We are just about a week out from my son’s first birthday. I’ve polled friends to find out their opinions on how a first birthday should look.
When celebrating a first birthday, would you choose to have: A) A huge blowout bash (rent a moonwalk, bring in the clowns, hire a caterer), B) A simple soiree (send out invites to a dozen or so friends, provide food and drinks), or C) A candle, a cake, and a picture.
The majority have chosen B. Some make the point that this is a birthday he will never remember other than the pictures. Others say that this is a celebration more for the sake of the parents (to which I can’t help but respond with “Yay! We made it to one and he hasn’t been eaten by wolves. Hooray!”).
There will be no crafts, no invitations and no themes for this first birthday. I have chosen option C. I don’t want to seem like a birthday grump, I am quite the opposite. If anything, I set expectations for birthday celebrations too high, which is why I want to pace myself when it comes to my own kid’s birthday. With reality shows like “Outrageous Kid Parties” on TLC, I don’t want to get anyone’s hopes, or blood pressure, too high right out of the gate.
I look at it this way. My son has never had a cake baked for him. He’s never had a candle lit in his honor and stuck in a cake. And he’s never had his picture taken of him as he smears cake all over himself after it has been set on fire. We are already introducing quite a few mind-blowing antics into this whole birthday thing as is.
Let me address the biggest areas of intimidation for me when it comes to children’s birthday parties.
There is a file box in our office filling up with mementos from my son’s first year. This is for a baby book, which has already been purchased, and which remains unfilled. We hope to complete it before he leaves for college. Plus, I already crocheted his Halloween costume, so I’ve cashed all my chips for the year in that department.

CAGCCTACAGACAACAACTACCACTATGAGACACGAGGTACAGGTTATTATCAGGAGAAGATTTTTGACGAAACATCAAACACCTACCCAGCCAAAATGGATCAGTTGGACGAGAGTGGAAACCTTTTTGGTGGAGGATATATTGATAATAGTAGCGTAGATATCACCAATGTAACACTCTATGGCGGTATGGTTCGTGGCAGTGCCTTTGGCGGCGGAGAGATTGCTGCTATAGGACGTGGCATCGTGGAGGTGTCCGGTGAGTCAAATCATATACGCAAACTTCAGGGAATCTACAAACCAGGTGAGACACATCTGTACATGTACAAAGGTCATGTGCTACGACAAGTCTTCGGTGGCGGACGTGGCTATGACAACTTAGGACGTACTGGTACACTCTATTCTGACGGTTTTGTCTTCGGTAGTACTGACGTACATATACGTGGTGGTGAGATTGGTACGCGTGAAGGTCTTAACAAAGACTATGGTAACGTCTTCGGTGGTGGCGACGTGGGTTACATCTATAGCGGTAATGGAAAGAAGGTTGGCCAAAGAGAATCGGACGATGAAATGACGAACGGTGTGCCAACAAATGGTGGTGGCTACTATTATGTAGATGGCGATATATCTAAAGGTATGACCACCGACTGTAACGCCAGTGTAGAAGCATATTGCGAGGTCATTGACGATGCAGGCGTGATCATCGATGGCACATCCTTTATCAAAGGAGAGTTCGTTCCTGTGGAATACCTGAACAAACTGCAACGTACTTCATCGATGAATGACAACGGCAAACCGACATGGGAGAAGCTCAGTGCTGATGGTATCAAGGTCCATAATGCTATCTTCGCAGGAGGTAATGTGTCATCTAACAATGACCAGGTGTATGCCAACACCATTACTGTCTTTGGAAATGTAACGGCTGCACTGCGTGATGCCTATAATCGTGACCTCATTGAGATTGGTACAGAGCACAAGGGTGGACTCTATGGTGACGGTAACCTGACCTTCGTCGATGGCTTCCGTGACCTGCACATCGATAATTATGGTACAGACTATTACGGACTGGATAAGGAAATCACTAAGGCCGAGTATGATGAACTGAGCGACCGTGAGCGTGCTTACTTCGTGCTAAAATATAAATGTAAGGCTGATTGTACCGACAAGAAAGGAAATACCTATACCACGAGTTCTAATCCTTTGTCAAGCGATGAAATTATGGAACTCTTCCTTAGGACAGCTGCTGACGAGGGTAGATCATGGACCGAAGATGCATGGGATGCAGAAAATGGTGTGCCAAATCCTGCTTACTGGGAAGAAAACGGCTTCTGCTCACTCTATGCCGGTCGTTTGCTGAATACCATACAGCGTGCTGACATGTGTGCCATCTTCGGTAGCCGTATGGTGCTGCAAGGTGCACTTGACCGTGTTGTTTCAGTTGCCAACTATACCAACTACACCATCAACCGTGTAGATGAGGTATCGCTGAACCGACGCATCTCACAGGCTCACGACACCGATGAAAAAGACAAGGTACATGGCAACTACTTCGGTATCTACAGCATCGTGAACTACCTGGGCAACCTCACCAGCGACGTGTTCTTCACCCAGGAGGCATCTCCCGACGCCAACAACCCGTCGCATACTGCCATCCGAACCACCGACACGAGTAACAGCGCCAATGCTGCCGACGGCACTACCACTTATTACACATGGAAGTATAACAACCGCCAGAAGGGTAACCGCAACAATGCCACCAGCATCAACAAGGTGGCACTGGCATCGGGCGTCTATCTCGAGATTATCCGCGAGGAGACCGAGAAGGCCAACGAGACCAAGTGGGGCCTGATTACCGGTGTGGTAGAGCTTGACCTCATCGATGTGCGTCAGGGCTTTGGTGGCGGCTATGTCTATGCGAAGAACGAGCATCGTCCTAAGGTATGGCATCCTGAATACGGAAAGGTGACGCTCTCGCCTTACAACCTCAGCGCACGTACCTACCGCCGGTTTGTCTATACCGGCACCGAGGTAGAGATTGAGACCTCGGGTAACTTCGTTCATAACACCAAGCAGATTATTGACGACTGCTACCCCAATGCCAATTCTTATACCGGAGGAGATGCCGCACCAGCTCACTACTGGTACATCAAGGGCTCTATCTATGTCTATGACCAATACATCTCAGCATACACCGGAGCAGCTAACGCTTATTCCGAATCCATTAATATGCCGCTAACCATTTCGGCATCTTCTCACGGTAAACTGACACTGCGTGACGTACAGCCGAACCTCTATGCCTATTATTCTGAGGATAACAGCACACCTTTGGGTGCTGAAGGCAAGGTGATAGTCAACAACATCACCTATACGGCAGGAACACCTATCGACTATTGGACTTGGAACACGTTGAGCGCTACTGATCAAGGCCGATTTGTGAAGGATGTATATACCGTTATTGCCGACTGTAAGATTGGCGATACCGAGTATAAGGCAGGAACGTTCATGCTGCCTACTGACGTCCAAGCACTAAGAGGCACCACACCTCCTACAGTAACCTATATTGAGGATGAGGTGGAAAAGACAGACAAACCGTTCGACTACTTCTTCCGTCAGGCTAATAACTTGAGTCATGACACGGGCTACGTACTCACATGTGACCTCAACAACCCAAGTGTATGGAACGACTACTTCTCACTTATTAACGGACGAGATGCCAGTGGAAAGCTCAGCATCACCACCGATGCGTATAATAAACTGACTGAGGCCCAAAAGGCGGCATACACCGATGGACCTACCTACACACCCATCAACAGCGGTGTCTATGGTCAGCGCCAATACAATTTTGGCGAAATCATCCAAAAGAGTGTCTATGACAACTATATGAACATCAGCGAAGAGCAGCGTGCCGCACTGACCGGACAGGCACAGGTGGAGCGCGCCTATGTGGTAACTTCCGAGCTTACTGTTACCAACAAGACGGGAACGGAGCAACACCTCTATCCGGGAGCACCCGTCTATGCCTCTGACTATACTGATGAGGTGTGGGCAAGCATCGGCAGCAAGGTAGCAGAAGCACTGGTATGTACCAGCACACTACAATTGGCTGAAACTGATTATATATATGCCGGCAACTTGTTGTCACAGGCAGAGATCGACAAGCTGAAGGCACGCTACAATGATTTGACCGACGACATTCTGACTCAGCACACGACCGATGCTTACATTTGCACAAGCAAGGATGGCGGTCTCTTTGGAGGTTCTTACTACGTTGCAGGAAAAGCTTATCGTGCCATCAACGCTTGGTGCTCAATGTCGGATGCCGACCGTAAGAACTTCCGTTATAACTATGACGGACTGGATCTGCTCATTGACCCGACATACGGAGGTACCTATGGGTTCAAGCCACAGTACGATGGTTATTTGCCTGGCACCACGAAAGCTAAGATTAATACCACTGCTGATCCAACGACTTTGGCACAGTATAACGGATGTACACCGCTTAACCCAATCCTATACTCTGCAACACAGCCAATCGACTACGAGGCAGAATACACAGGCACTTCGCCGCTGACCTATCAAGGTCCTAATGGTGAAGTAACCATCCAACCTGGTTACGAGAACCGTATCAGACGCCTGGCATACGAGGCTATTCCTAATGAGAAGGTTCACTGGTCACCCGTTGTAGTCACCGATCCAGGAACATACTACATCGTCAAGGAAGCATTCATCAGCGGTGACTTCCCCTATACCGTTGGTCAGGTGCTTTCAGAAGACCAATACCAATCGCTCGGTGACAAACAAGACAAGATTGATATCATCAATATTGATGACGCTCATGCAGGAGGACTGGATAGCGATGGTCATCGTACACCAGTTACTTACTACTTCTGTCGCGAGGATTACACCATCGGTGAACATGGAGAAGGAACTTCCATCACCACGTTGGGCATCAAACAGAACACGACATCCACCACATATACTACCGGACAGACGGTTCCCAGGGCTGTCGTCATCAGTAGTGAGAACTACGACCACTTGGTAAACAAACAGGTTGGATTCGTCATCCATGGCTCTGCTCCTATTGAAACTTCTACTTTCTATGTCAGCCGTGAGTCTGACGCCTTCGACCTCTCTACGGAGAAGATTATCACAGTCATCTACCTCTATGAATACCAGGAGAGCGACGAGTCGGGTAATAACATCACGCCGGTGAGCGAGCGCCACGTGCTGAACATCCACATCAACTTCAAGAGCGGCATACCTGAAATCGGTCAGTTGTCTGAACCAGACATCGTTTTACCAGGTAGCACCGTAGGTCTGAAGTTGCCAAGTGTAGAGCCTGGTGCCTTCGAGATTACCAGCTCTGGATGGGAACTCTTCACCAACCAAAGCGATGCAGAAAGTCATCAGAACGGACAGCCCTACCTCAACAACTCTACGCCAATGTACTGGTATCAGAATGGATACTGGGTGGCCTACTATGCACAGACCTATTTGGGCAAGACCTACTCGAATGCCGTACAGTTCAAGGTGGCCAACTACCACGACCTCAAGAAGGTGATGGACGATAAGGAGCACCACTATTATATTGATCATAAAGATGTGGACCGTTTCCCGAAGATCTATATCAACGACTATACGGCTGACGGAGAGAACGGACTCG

I searched the internet for “first birthday ideas” and Pinterest is at the top of the results, rife with examples of bubblegum-sweet party crafts and posed picture ideas. Each pinned image is beautiful and stirring, and perhaps would be good fodder for a slide show that I can have running on loop in the background during my son’s birthday.
We may create a handwritten sign that reads “One!” to be used for a picture, but it will most likely be taped to his back like a “kick me” sign as he toddles away. Taking month-by-month pictures with a sign showing his age had to be abandoned as soon as he started to walk. When handed a sign, he looks at me as if to say, “Do I eat this or rip it up? Neither? Okay, I’ll do both.”
I found an image on Pinterest for a sports-themed birthday party, complete with fake grass on trays of baseball and basketball cake pops, goodie bags that look like popcorn bags from the ballpark and little pennants with varsity font wishing junior a happy birthday.
Here’s a theme for us: trying to wear socks. Maybe if we create a theme around an activity involving an apparel item that is ignored or removed 90% of the time we can improve the usage rate, right?
Forget sports, pirates, or rainforest friends, let’s go with celebrating trying to keep socks on my son’s feet. That’s something he needs more of every day.
We shipped out birth announcements four months after our son was born. I’m already starting to think ahead to the holidays. If we throw another mailing – electronic or otherwise – into the mix, our friends and family will be lucky to receive a Christmas card from us by Valentine’s Day.
Here is what you will see on my son’s first birthday: a cake, a candle, a camera, a kid, and two loving parents. We are thrilled to celebrate this milestone together. It is the first of many, and we want to make sure we enjoy it along with all the other little celebrations that make most days a reason for a party. We don’t want to knock his socks off just yet.
The Christian Science Monitor has assembled a diverse group of the best family and parenting bloggers out there. Our contributing and guest bloggers are not employed or directed by the Monitor, and the views expressed are the bloggers' own, as is responsibility for the content of their blogs. Lane Brown blogs at Mudlatte.com.